The Canadian economy slowed dramatically in the second quarter due to declines in housing investment, lower inventory accumulation and slower exports and consumer spending.
The Canadian economy weakened surprisingly more in the second quarter than the market and the Bank of Canada expected. Real GDP edged downward by a 0.2% annual rate in Q2. The consensus was looking for a 1.2% rise. The modest decline followed a downwardly revised 2.6% growth pace in Q1. (Originally, Q1 growth was posted at 3.1%.) According to the latest monthly data, growth dipped by 0.2% in June, and the advance estimate for economic growth in July was essentially unchanged. This implies that the third quarter got off to a weak start.
The Bank of Canada forecasted growth of 1.5% in Q2 and Q3 in its latest Monetary Policy Report released in July. The central bank is now justified in pausing interest rate hikes when it meets again on September 6th. Today’s report is consistent with the recent rise in unemployment. It suggests that excess demand is diminishing, even when accounting for such special dampening factors as the expansive wildfires and the BC port strike.
Some details of Q2 Growth
Housing investment fell 2.1% in Q2, the fifth consecutive quarterly decline, led by a sharp drop in new construction and renovations. No surprise, given the higher borrowing costs and lower demand for mortgage funds, as the BoC raised the overnight rate to 4.75% in Q2. Despite higher mortgage rates, home resale activity rose in Q2, posting the first increase since the last quarter of 2021.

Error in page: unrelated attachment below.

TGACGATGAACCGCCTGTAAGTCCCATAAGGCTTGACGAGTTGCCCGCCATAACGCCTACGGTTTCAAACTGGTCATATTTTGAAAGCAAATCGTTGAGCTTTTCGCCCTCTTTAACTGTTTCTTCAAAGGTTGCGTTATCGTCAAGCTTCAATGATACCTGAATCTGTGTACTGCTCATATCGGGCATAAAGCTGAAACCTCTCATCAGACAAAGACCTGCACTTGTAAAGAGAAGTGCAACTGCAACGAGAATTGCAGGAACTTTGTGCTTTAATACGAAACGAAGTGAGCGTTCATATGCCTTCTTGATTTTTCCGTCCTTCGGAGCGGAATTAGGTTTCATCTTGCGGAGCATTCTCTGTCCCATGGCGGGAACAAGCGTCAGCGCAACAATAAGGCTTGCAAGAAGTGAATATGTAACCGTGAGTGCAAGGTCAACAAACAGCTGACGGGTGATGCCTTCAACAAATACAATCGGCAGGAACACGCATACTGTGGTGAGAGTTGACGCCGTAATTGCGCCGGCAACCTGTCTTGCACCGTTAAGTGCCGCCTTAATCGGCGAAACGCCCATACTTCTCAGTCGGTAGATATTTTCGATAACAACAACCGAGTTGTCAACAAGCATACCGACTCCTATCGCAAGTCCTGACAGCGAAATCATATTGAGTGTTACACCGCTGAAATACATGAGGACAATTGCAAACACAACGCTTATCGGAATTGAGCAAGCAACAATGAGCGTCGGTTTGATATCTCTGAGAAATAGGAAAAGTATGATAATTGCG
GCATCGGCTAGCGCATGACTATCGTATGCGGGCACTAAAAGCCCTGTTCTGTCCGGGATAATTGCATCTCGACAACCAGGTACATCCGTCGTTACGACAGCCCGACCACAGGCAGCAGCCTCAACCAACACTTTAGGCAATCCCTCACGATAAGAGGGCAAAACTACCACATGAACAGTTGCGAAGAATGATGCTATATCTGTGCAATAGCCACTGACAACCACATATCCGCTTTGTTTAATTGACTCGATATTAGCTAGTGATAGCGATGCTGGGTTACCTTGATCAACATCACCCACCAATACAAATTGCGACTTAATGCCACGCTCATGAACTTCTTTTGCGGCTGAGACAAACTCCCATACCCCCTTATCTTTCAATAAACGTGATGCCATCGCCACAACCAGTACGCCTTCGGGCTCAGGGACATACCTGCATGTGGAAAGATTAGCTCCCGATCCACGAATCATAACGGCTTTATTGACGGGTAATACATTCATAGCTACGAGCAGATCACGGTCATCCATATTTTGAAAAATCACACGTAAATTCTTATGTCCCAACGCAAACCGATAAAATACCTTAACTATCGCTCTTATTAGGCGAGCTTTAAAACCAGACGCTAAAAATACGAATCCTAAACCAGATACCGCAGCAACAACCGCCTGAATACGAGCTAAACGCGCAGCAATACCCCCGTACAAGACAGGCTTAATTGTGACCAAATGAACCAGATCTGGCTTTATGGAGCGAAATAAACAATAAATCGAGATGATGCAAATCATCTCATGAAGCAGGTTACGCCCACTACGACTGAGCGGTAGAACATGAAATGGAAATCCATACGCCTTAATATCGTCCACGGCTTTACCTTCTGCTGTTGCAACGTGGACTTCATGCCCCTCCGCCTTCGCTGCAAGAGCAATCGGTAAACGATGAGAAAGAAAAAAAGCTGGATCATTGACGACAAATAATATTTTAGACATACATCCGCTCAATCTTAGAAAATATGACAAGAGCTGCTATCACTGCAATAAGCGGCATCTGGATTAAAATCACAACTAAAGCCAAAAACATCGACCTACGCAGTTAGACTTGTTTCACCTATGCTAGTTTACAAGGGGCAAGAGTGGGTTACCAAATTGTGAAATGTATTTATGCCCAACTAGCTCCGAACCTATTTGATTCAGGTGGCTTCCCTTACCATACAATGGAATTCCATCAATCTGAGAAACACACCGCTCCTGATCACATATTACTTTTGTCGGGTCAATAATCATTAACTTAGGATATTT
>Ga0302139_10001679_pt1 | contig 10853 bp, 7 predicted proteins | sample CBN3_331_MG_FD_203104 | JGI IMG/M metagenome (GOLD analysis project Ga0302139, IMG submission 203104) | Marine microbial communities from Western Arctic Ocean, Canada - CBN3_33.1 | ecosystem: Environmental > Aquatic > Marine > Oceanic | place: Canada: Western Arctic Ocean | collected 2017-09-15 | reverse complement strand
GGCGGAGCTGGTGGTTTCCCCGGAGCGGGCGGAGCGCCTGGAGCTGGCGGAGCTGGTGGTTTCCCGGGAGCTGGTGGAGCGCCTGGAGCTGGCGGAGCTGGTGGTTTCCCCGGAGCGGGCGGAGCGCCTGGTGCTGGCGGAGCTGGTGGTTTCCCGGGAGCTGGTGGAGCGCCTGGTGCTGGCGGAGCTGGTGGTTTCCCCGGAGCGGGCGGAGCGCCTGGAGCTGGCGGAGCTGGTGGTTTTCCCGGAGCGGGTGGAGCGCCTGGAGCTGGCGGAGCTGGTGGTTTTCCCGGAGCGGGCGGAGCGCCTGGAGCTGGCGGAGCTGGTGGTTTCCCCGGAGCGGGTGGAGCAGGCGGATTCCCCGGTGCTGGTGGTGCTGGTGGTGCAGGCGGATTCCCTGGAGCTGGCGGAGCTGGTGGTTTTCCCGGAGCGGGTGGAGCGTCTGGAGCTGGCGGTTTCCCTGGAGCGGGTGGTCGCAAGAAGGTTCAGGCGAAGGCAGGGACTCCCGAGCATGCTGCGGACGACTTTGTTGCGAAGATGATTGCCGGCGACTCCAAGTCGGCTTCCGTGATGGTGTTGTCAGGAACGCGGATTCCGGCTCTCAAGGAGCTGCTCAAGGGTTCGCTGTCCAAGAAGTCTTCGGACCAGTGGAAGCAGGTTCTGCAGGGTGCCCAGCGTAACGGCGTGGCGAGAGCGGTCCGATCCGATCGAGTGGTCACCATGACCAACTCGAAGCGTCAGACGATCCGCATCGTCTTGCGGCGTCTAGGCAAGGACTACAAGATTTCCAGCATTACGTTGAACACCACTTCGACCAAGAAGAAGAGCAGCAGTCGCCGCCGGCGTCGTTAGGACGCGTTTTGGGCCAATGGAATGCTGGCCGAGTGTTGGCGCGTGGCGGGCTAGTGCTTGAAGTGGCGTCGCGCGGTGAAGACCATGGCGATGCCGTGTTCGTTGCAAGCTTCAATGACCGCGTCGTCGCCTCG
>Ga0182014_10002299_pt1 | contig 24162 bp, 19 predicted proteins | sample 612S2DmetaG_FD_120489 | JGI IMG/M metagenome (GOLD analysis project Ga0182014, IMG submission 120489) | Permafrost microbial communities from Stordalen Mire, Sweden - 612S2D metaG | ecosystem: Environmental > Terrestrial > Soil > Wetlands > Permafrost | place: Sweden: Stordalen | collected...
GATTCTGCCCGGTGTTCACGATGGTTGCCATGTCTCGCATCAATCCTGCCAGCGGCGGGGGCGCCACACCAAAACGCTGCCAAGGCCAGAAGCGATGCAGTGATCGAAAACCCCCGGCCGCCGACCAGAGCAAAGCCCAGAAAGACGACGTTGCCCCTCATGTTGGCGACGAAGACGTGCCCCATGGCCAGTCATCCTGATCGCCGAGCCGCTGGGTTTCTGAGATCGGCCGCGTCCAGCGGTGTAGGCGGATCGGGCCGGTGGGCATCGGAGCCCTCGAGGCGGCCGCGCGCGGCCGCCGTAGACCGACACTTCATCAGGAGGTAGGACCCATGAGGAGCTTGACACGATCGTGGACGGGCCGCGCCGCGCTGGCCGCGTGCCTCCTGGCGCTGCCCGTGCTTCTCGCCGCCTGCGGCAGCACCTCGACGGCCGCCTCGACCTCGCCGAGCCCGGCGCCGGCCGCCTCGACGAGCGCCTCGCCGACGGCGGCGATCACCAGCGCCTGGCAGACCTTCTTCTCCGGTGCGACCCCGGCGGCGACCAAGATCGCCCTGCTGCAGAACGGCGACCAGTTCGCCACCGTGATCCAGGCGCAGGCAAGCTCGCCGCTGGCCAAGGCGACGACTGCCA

Significantly, the growth in consumer spending slowed appreciably in Q2 and was revised downward in Q1.
The weakness in today’s data release may be a harbinger of the peak in interest rates. Inflation is still an issue, but the 5% policy rate should be high enough to return inflation to its 2% target in the next year or so. As annual mortgage renewals peak in 2026, the increase in monthly payments will further slow economic activity and break the back of inflation.
The Bank of Canada will be slow to ease monetary policy, cutting rates only gradually–likely beginning in the middle of next year. In the meantime, the central bank will continue to assert its determination to do whatever it takes to achieve sustained disinflationary forces.
Today’s release of the US jobs report for August supports the view that the Canadian overnight rate has peaked at 5%. (The Canadian jobs report is due next Friday). Though the headline number of job gains in the US came in at a higher-than-expected 187,000, the unemployment rate rose to 3.8% as labour force participation picked up, growth in hourly wages was modest, and job gains in June and July were revised downward.
In Canada, 5-year bond yields have fallen to 3.83%, well below their recent peak shown in the chart below.
Dr. Sherry Cooper
Chief Economist, Dominion Lending Centres